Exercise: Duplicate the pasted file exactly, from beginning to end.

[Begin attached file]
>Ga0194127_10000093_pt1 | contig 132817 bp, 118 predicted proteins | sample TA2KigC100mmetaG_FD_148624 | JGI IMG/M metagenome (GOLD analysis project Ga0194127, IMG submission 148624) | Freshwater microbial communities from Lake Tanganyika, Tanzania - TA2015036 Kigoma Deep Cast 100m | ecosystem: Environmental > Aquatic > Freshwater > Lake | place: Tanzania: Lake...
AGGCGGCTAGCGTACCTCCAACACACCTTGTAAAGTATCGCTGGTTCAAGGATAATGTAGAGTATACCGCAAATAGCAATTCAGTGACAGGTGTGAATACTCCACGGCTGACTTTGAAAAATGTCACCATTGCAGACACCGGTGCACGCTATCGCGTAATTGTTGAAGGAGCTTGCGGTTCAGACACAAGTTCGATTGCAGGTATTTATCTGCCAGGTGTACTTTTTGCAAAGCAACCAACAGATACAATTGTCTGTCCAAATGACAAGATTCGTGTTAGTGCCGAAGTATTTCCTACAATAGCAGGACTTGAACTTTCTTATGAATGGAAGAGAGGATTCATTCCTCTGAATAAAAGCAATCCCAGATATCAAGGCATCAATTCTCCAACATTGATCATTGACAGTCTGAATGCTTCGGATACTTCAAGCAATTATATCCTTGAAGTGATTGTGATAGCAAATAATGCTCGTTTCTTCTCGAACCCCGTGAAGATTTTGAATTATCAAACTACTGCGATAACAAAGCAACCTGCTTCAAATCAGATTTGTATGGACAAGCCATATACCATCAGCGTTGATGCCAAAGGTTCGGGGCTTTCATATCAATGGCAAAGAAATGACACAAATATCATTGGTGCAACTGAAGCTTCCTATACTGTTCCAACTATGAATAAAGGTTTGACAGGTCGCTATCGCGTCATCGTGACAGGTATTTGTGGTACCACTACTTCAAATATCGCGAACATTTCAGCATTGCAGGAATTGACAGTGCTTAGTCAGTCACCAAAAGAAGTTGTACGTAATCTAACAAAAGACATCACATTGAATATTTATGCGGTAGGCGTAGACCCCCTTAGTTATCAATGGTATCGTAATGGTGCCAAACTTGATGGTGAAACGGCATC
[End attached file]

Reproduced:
>Ga0194127_10000093_pt1 | contig 132817 bp, 118 predicted proteins | sample TA2KigC100mmetaG_FD_148624 | JGI IMG/M metagenome (GOLD analysis project Ga0194127, IMG submission 148624) | Freshwater microbial communities from Lake Tanganyika, Tanzania - TA2015036 Kigoma Deep Cast 100m | ecosystem: Environmental > Aquatic > Freshwater > Lake | place: Tanzania: Lake...
AGGCGGCTAGCGTACCTCCAACACACCTTGTAAAGTATCGCTGGTTCAAGGATAATGTAGAGTATACCGCAAATAGCAATTCAGTGACAGGTGTGAATACTCCACGGCTGACTTTGAAAAATGTCACCATTGCAGACACCGGTGCACGCTATCGCGTAATTGTTGAAGGAGCTTGCGGTTCAGACACAAGTTCGATTGCAGGTATTTATCTGCCAGGTGTACTTTTTGCAAAGCAACCAACAGATACAATTGTCTGTCCAAATGACAAGATTCGTGTTAGTGCCGAAGTATTTCCTACAATAGCAGGACTTGAACTTTCTTATGAATGGAAGAGAGGATTCATTCCTCTGAATAAAAGCAATCCCAGATATCAAGGCATCAATTCTCCAACATTGATCATTGACAGTCTGAATGCTTCGGATACTTCAAGCAATTATATCCTTGAAGTGATTGTGATAGCAAATAATGCTCGTTTCTTCTCGAACCCCGTGAAGATTTTGAATTATCAAACTACTGCGATAACAAAGCAACCTGCTTCAAATCAGATTTGTATGGACAAGCCATATACCATCAGCGTTGATGCCAAAGGTTCGGGGCTTTCATATCAATGGCAAAGAAATGACACAAATATCATTGGTGCAACTGAAGCTTCCTATACTGTTCCAACTATGAATAAAGGTTTGACAGGTCGCTATCGCGTCATCGTGACAGGTATTTGTGGTACCACTACTTCAAATATCGCGAACATTTCAGCATTGCAGGAATTGACAGTGCTTAGTCAGTCACCAAAAGAAGTTGTACGTAATCTAACAAAAGACATCACATTGAATATTTATGCGGTAGGCGTAGACCCCCTTAGTTATCAATGGTATCGTAATGGTGCCAAACTTGATGGTGAAACGGCATC